Hamilton's Argyll Semisubmersible/Production Riser Concept
- J.C. Gordy (Hamilton Brothers Oil and Gas Ltd.) | W.A. Thomas (Hamilton Brothers Oil and Gas Ltd.)
- Document ID
- Society of Petroleum Engineers
- Journal of Petroleum Technology
- Publication Date
- April 1976
- Document Type
- Journal Paper
- 475 - 481
- 1976. Society of Petroleum Engineers
- 4.2 Pipelines, Flowlines and Risers, 1.10 Drilling Equipment, 1.10.1 Drill string components and drilling tools (tubulars, jars, subs, stabilisers, reamers, etc), 1.6 Drilling Operations, 4.1.5 Processing Equipment, 4.5 Offshore Facilities and Subsea Systems, 4.5.4 Mooring Systems, 2 Well Completion, 4.1.2 Separation and Treating, 2.2.2 Perforating, 4.2.4 Risers, 4.2.5 Offshore Pipelines, 5.2.1 Phase Behavior and PVT Measurements, 5.6.4 Drillstem/Well Testing
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A concept is presented for producing a 40,000-BOPD offshore field in 260 ft of water in the North Sea. The system uses a semisubmersible drilling rig converted to a floating production platform. Design considerations of the production riser system and subsea installations are described.
Hamilton Brothers Oil and Gas Ltd. is currently engaged in producing the Argyll field in the United Kingdom sector of the North Sea. The field lies in Block 30/24, 190 miles southeast of Aberdeen, Scotland, and 25 miles southeast of Phillips Petroleum Co.'s Ekofisk field. The field was discovered in Aug. 1971 and was confirmed in 1972. It has been developed using a unique offshore production facility based on a semisubmersible drilling rig converted to a production platform. This is connected to sea-bed installations by a platform. This is connected to sea-bed installations by a production riser developed by Hamilton Brothers for production riser developed by Hamilton Brothers for this application.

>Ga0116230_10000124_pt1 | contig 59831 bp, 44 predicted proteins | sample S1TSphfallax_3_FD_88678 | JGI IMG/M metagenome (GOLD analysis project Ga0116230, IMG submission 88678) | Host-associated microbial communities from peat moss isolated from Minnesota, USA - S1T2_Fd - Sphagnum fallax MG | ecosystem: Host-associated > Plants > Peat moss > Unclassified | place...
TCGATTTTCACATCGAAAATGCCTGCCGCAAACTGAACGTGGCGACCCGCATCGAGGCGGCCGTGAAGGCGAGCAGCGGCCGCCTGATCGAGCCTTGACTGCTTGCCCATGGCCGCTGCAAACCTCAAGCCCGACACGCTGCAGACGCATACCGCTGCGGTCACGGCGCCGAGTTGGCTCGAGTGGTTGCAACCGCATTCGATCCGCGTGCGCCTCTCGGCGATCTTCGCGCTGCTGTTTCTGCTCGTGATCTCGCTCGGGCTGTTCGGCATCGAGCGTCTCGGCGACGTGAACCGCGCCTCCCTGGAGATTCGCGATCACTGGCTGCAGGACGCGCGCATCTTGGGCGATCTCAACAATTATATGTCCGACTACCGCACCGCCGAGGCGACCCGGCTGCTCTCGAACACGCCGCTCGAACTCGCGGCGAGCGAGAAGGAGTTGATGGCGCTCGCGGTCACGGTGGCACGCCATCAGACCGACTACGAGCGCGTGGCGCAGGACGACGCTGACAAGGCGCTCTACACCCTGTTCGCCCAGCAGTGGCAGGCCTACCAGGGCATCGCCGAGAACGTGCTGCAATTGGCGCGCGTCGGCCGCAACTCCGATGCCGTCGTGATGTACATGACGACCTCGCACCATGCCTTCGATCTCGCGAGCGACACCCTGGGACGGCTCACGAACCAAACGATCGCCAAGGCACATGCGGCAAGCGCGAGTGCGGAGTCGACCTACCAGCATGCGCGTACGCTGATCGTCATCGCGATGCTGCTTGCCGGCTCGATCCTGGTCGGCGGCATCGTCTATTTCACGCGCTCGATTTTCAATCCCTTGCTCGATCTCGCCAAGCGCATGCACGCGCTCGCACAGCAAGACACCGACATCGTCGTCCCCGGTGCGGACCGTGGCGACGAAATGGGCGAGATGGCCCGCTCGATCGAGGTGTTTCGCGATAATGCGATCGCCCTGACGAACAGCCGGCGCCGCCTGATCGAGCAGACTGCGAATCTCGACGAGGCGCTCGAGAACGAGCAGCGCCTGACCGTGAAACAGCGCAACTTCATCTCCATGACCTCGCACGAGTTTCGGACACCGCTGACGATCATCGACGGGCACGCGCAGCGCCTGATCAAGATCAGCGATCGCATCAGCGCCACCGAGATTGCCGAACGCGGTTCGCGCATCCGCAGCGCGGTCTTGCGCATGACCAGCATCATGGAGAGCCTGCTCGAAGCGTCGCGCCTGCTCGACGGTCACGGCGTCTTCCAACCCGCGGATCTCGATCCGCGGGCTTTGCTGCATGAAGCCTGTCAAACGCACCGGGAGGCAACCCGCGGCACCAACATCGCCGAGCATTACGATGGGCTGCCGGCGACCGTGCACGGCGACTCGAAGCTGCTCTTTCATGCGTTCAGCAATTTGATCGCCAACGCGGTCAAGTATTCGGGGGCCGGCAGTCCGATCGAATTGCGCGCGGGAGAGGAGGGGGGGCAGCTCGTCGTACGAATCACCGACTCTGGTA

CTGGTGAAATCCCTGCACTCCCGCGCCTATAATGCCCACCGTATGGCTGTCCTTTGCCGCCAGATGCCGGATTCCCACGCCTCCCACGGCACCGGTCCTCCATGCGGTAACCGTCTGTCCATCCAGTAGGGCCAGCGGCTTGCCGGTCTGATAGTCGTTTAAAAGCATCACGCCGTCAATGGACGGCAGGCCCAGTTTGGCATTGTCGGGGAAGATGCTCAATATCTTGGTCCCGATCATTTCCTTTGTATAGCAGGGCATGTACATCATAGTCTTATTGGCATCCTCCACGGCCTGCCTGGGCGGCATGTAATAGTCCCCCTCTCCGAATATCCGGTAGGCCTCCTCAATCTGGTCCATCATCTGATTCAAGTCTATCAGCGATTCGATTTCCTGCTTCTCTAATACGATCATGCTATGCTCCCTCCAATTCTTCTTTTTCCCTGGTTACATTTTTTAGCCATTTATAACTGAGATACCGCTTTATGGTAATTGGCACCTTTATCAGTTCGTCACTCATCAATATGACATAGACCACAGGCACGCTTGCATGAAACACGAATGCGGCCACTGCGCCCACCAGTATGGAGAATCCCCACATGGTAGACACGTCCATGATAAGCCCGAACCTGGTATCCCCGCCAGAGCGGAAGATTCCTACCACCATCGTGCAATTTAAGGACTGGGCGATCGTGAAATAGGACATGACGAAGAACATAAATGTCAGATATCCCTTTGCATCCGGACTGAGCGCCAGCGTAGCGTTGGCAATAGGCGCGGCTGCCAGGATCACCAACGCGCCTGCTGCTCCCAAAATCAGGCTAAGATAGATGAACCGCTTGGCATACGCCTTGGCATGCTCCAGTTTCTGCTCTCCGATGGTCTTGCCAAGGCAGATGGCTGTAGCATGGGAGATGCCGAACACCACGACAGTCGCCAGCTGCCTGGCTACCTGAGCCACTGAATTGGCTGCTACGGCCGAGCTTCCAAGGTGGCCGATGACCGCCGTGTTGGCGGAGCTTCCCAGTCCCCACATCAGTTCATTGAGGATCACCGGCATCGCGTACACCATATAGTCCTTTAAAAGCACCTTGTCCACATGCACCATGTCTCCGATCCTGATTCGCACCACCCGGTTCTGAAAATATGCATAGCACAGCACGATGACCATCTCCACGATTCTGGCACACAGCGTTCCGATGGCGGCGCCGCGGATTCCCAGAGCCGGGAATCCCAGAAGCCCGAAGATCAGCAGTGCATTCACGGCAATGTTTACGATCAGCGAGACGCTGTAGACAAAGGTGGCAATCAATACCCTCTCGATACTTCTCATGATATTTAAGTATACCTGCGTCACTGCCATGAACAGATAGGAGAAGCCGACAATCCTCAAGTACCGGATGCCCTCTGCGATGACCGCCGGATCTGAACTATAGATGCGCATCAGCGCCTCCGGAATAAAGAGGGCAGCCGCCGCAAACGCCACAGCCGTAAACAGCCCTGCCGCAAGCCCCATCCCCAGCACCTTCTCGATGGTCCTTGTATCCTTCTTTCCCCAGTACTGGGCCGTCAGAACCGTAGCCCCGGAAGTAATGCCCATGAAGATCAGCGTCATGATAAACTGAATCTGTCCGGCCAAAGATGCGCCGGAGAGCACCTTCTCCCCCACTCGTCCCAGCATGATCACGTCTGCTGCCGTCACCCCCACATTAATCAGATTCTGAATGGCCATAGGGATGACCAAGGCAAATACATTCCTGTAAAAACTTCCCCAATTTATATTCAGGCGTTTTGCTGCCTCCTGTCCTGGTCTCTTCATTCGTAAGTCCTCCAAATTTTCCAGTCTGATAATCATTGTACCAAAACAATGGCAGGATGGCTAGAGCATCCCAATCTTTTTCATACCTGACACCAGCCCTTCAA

The Argyll field is one of the few Permian fields so far discovered in the North Sea. The main productive zone is a Zechstein dolomite varying in thickness from 30 to 100 ft. It is a highly fractured, vugular formation directly underlain by a Rotliegendes sandstone similar to those encountered in the Southern gas fields. The Zechstein crude is 38 degrees API gravity, and the Rotliegendes is slightly lower at 34 degrees. Sulphur content in the field is around 0.25 percent and wax content averages 6 percent.
Depending on the particular well, GOR's range between 150 and 300 scf/bbl The Argyll field appears to be a relatively small field that may be drained by a few wells. From evidence of the logs, it is considered probable that good communication exists between the probable that good communication exists between the sandstone and dolomite. Drillstem testing using restricted chokes has indicated prolific flow rates and good pressure recovery on shut-in. It was planned to produce four wells, perforated in the dolomite interval produce four wells, perforated in the dolomite interval only, and to monitor well behavior closely. Average well productivity of at least 10,000 BOPD was anticipated.
Because of the relative complexity of the Argyll geology it has not been possible to predict how the field will produce. Nor, in fact, has the full reserve potential of the area been established. These considerations led Hamilton Brothers to choose a test production facility for the initial phase of development of the Argyll field. The program was designed to place the field in production with minimum investment and to yield reservoir information required to determine future development policy. At the same time, this production test will yield sufficient revenue to assure profitable initial operation of the field.
Test Production Facility
The corrupt of using a semisubmersible drilling vessel as a production platform evolved logically. The successful operation by Phillips at the Ekofisk field set the pattern of development in the Argyll field.
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